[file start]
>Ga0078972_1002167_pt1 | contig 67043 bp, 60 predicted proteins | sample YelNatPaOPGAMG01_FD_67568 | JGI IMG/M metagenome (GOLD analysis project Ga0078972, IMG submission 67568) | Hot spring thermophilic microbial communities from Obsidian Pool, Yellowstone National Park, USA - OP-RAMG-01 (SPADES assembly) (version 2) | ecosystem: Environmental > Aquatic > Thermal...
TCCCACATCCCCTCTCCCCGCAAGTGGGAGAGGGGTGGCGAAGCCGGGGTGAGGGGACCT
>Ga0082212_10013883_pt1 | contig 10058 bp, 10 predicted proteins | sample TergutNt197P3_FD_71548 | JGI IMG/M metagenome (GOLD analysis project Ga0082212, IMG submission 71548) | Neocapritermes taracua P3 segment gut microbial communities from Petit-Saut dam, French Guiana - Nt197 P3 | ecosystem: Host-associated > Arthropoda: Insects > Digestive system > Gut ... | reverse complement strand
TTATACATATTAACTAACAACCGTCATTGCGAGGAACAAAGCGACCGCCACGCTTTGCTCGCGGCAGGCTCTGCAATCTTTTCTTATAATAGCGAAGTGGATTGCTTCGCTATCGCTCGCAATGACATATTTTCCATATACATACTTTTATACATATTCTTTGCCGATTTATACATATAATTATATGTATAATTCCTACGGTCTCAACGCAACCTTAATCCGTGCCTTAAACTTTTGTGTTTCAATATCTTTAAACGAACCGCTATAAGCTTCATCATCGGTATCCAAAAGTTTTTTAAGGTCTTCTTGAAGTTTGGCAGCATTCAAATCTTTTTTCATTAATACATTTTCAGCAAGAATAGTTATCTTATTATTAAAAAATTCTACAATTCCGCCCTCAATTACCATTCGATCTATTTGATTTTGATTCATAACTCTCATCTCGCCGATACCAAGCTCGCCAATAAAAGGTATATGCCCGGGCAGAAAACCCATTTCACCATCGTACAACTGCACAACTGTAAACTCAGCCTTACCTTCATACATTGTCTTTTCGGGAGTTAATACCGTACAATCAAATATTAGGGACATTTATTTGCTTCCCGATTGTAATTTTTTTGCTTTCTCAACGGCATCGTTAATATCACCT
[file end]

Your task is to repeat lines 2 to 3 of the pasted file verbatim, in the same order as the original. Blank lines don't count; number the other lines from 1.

TCCCACATCCCCTCTCCCCGCAAGTGGGAGAGGGGTGGCGAAGCCGGGGTGAGGGGACCT
>Ga0082212_10013883_pt1 | contig 10058 bp, 10 predicted proteins | sample TergutNt197P3_FD_71548 | JGI IMG/M metagenome (GOLD analysis project Ga0082212, IMG submission 71548) | Neocapritermes taracua P3 segment gut microbial communities from Petit-Saut dam, French Guiana - Nt197 P3 | ecosystem: Host-associated > Arthropoda: Insects > Digestive system > Gut ... | reverse complement strand